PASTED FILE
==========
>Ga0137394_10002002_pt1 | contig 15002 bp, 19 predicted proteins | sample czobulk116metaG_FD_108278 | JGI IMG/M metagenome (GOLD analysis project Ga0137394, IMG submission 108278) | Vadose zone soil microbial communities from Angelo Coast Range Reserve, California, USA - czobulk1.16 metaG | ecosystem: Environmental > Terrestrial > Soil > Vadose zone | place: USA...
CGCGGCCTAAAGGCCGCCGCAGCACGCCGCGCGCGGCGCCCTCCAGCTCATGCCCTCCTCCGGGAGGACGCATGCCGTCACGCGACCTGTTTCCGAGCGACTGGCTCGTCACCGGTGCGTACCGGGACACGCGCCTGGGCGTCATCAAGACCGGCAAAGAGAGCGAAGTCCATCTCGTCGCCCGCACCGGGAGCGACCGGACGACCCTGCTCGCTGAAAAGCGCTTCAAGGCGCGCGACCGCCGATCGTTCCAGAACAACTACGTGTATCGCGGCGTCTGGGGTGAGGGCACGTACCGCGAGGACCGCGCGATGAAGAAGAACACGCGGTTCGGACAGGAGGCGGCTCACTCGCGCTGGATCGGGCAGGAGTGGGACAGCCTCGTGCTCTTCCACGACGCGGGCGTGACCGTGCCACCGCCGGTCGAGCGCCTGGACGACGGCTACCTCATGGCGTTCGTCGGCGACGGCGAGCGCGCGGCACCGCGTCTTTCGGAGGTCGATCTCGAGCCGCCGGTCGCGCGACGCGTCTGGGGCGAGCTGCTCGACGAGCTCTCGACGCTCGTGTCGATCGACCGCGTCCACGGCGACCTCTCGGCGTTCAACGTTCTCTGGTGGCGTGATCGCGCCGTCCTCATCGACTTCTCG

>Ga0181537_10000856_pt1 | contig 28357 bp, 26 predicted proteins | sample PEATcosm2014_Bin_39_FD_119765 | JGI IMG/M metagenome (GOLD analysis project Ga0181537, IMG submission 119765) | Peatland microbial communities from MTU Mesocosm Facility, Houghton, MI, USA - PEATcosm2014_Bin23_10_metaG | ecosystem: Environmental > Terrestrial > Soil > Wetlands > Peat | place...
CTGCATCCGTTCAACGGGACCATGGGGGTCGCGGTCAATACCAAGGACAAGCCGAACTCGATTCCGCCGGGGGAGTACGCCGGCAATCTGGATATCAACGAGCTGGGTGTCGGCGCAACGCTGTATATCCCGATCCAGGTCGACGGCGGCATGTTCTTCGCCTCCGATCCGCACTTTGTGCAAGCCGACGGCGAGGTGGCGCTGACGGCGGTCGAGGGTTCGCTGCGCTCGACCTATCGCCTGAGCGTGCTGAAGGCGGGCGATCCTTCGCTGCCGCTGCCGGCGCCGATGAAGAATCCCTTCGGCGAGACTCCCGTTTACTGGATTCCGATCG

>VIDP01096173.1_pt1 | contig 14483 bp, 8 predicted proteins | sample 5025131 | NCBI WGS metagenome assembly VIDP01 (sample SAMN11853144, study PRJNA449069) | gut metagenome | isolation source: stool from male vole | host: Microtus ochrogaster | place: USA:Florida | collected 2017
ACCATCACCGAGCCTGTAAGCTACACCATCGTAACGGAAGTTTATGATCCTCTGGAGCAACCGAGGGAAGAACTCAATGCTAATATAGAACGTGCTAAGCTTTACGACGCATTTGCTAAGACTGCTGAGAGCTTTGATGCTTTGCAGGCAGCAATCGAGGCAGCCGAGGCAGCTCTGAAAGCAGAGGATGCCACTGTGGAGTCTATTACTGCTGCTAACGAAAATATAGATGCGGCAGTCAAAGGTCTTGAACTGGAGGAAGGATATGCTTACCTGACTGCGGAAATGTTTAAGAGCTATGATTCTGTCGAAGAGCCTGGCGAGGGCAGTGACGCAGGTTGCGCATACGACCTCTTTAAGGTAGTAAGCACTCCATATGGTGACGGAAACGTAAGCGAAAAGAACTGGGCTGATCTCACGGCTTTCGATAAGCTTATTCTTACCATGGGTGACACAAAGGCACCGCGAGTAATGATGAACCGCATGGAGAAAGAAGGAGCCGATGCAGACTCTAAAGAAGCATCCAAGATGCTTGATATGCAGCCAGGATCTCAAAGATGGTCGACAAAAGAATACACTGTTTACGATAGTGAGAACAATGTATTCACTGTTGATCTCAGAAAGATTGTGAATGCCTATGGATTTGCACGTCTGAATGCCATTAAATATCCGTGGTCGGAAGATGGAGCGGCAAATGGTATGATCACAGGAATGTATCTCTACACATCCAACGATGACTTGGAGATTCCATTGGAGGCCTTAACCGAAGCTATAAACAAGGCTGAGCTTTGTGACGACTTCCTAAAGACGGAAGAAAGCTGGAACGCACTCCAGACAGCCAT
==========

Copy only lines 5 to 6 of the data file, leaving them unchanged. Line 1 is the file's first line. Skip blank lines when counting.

>VIDP01096173.1_pt1 | contig 14483 bp, 8 predicted proteins | sample 5025131 | NCBI WGS metagenome assembly VIDP01 (sample SAMN11853144, study PRJNA449069) | gut metagenome | isolation source: stool from male vole | host: Microtus ochrogaster | place: USA:Florida | collected 2017
ACCATCACCGAGCCTGTAAGCTACACCATCGTAACGGAAGTTTATGATCCTCTGGAGCAACCGAGGGAAGAACTCAATGCTAATATAGAACGTGCTAAGCTTTACGACGCATTTGCTAAGACTGCTGAGAGCTTTGATGCTTTGCAGGCAGCAATCGAGGCAGCCGAGGCAGCTCTGAAAGCAGAGGATGCCACTGTGGAGTCTATTACTGCTGCTAACGAAAATATAGATGCGGCAGTCAAAGGTCTTGAACTGGAGGAAGGATATGCTTACCTGACTGCGGAAATGTTTAAGAGCTATGATTCTGTCGAAGAGCCTGGCGAGGGCAGTGACGCAGGTTGCGCATACGACCTCTTTAAGGTAGTAAGCACTCCATATGGTGACGGAAACGTAAGCGAAAAGAACTGGGCTGATCTCACGGCTTTCGATAAGCTTATTCTTACCATGGGTGACACAAAGGCACCGCGAGTAATGATGAACCGCATGGAGAAAGAAGGAGCCGATGCAGACTCTAAAGAAGCATCCAAGATGCTTGATATGCAGCCAGGATCTCAAAGATGGTCGACAAAAGAATACACTGTTTACGATAGTGAGAACAATGTATTCACTGTTGATCTCAGAAAGATTGTGAATGCCTATGGATTTGCACGTCTGAATGCCATTAAATATCCGTGGTCGGAAGATGGAGCGGCAAATGGTATGATCACAGGAATGTATCTCTACACATCCAACGATGACTTGGAGATTCCATTGGAGGCCTTAACCGAAGCTATAAACAAGGCTGAGCTTTGTGACGACTTCCTAAAGACGGAAGAAAGCTGGAACGCACTCCAGACAGCCAT